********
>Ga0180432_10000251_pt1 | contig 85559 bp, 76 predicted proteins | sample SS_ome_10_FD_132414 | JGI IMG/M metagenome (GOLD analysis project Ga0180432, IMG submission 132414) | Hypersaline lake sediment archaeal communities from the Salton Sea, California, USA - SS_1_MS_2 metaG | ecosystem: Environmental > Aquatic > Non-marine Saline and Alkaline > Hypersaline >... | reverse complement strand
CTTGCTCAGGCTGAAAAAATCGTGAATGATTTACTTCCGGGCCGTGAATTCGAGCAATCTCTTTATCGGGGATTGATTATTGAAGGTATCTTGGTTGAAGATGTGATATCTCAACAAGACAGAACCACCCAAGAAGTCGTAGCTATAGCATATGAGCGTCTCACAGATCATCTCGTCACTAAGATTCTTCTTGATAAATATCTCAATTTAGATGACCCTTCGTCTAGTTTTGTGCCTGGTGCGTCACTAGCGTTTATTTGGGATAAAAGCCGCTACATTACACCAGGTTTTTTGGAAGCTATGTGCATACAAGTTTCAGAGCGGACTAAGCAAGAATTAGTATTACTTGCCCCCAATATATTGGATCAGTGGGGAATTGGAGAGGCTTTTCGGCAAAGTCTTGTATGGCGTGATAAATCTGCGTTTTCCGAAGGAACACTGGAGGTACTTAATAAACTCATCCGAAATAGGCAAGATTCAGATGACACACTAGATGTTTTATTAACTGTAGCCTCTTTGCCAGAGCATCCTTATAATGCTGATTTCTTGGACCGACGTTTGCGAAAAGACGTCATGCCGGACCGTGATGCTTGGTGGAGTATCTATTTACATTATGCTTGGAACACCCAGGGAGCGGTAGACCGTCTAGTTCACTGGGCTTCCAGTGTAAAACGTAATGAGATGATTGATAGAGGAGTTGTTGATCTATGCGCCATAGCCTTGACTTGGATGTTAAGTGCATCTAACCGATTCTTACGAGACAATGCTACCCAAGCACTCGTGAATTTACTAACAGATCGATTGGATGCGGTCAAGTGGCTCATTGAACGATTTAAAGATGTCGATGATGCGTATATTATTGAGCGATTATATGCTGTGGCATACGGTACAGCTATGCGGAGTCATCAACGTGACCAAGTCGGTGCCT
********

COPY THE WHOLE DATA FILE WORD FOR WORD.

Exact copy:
>Ga0180432_10000251_pt1 | contig 85559 bp, 76 predicted proteins | sample SS_ome_10_FD_132414 | JGI IMG/M metagenome (GOLD analysis project Ga0180432, IMG submission 132414) | Hypersaline lake sediment archaeal communities from the Salton Sea, California, USA - SS_1_MS_2 metaG | ecosystem: Environmental > Aquatic > Non-marine Saline and Alkaline > Hypersaline >... | reverse complement strand
CTTGCTCAGGCTGAAAAAATCGTGAATGATTTACTTCCGGGCCGTGAATTCGAGCAATCTCTTTATCGGGGATTGATTATTGAAGGTATCTTGGTTGAAGATGTGATATCTCAACAAGACAGAACCACCCAAGAAGTCGTAGCTATAGCATATGAGCGTCTCACAGATCATCTCGTCACTAAGATTCTTCTTGATAAATATCTCAATTTAGATGACCCTTCGTCTAGTTTTGTGCCTGGTGCGTCACTAGCGTTTATTTGGGATAAAAGCCGCTACATTACACCAGGTTTTTTGGAAGCTATGTGCATACAAGTTTCAGAGCGGACTAAGCAAGAATTAGTATTACTTGCCCCCAATATATTGGATCAGTGGGGAATTGGAGAGGCTTTTCGGCAAAGTCTTGTATGGCGTGATAAATCTGCGTTTTCCGAAGGAACACTGGAGGTACTTAATAAACTCATCCGAAATAGGCAAGATTCAGATGACACACTAGATGTTTTATTAACTGTAGCCTCTTTGCCAGAGCATCCTTATAATGCTGATTTCTTGGACCGACGTTTGCGAAAAGACGTCATGCCGGACCGTGATGCTTGGTGGAGTATCTATTTACATTATGCTTGGAACACCCAGGGAGCGGTAGACCGTCTAGTTCACTGGGCTTCCAGTGTAAAACGTAATGAGATGATTGATAGAGGAGTTGTTGATCTATGCGCCATAGCCTTGACTTGGATGTTAAGTGCATCTAACCGATTCTTACGAGACAATGCTACCCAAGCACTCGTGAATTTACTAACAGATCGATTGGATGCGGTCAAGTGGCTCATTGAACGATTTAAAGATGTCGATGATGCGTATATTATTGAGCGATTATATGCTGTGGCATACGGTACAGCTATGCGGAGTCATCAACGTGACCAAGTCGGTGCCT